So:

FF = % OOS matrics / % OOS applicants = (# OOS matrics / total matrics) / (# OOS applicants / total applicants) -->
FF = (# OOS matrics /# OOS applicants) * (total applicants / total matrics)

Where I would think that (total applicants / total matrics) is the inverse of the matriculation rate at that school.

Please correct any math mistakes I made!

It's just a formula they used to figure out the ratio of the % of the matriculants that come from OOS and the % of applicants that come from OOS.
It seems a bit worthless, but it does give you a scale from 0-1. 0 is a lack of OOS matrics. 1 means the % of matrics that were OOS equaled the % of applicants that were OOS.

It's just a ratio you can look at to get a sense of something. Whether it's significant or not depends. It's true that by getting closer to 1, you could say that the school is more open to OOS school. There are so many factors to this though. I don't really think it's too useful.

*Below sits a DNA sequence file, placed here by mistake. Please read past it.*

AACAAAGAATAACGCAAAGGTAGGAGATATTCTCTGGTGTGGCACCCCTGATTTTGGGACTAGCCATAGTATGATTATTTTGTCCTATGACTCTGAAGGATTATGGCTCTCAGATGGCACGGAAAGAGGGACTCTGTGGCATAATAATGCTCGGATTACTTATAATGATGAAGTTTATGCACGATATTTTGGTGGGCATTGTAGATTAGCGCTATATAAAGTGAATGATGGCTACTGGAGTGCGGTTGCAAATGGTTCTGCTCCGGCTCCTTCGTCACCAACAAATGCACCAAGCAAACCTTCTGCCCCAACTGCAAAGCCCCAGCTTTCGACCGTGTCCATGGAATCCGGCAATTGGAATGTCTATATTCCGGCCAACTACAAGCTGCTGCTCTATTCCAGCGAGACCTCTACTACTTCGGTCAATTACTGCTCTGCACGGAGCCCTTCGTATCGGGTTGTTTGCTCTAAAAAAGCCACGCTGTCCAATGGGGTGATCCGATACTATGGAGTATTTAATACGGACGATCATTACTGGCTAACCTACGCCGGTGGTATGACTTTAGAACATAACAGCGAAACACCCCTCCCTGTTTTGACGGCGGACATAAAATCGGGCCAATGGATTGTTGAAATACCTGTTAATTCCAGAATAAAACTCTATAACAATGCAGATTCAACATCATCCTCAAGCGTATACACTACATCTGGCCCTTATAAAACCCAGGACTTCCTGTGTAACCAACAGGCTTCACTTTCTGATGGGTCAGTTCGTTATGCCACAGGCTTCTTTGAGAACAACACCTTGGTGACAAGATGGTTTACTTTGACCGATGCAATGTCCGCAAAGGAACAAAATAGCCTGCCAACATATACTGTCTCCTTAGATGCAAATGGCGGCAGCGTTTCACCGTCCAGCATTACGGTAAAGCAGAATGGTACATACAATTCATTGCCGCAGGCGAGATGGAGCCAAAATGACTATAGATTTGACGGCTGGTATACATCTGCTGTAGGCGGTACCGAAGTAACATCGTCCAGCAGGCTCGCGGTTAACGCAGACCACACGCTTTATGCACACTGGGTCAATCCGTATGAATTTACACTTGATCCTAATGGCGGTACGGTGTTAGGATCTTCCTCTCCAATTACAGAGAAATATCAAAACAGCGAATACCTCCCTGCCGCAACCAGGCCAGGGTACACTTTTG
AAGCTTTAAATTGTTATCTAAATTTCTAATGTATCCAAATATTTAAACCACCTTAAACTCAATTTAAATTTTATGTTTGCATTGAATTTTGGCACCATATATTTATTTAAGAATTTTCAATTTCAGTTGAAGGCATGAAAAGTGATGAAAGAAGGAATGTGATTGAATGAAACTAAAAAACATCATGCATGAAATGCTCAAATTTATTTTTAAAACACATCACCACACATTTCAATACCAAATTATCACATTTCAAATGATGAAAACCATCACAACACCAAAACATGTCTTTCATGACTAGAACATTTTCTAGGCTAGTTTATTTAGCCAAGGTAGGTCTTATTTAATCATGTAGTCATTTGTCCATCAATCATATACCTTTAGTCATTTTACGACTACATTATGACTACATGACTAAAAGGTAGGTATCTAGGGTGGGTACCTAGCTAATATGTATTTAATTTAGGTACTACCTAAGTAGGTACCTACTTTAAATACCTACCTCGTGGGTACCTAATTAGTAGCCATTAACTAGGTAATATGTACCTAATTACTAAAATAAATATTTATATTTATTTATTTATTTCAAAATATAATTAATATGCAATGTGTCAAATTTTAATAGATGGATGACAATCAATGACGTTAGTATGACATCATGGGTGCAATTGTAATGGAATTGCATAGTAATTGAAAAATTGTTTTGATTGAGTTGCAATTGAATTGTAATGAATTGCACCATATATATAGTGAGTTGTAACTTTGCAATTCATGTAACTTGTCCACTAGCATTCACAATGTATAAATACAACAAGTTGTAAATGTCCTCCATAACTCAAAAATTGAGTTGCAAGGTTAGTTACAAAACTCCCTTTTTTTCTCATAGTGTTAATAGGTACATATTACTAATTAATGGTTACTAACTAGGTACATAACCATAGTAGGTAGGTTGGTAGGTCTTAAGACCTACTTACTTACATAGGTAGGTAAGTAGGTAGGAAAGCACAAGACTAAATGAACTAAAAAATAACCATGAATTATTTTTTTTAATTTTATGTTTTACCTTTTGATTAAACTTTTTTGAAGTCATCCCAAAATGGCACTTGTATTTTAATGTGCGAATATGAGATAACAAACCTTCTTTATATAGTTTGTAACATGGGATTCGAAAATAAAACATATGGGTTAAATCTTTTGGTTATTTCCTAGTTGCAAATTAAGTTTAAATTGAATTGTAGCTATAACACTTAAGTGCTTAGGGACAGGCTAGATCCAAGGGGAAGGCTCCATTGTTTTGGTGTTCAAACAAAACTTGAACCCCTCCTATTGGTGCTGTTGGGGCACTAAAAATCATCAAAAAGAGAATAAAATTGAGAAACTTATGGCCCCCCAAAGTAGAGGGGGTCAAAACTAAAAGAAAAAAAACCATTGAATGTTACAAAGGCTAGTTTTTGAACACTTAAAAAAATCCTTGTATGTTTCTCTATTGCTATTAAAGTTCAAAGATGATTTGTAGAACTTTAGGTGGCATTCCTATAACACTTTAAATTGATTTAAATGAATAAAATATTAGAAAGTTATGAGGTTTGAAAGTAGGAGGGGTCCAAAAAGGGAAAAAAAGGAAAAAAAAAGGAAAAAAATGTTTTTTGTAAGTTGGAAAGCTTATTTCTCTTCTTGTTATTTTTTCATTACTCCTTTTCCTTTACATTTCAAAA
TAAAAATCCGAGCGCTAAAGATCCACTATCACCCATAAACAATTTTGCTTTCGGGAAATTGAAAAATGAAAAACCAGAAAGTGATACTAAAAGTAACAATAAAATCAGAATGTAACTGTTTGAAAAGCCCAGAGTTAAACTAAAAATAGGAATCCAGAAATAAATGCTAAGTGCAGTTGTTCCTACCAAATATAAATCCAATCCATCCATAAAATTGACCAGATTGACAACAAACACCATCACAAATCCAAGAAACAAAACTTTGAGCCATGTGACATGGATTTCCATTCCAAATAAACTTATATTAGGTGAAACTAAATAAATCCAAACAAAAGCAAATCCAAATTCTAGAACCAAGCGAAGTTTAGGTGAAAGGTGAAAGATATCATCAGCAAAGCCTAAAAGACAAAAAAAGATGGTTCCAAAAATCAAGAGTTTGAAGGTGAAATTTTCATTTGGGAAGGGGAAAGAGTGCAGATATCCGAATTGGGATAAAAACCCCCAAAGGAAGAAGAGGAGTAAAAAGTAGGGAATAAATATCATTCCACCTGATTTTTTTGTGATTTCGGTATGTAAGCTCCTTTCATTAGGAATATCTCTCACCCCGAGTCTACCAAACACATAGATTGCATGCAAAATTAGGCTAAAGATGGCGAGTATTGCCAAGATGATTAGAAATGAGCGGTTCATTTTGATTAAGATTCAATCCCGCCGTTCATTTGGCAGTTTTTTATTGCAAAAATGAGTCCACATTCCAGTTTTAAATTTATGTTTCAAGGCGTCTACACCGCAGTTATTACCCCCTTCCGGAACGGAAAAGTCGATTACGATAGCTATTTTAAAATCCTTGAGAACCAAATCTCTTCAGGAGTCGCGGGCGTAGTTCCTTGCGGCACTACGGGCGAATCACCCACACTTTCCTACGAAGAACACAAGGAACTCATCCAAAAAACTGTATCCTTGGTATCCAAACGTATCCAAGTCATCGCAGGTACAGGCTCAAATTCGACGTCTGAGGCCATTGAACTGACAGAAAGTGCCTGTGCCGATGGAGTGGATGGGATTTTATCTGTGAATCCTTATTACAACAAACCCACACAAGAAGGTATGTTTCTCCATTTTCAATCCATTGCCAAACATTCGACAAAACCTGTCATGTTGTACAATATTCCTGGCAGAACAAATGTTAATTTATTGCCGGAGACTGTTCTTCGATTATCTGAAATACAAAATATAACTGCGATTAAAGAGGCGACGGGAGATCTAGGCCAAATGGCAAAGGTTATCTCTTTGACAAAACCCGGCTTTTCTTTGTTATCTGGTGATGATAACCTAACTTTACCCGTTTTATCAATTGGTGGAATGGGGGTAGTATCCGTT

Lawpy

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It's just a formula they used to figure out the ratio of the % of the matriculants that come from OOS and the % of applicants that come from OOS.
It seems a bit worthless, but it does give you a scale from 0-1. 0 is a lack of OOS matrics. 1 means the % of matrics that were OOS equaled the % of applicants that were OOS.

It's just a ratio you can look at to get a sense of something. Whether it's significant or not depends. It's true that by getting closer to 1, you could say that the school is more open to OOS school. There are so many factors to this though. I don't really think it's too useful.

I know, all i did was relating two different factors here (that formula and LizzyM's suggestion). I personally don't think such a metric can tell us much.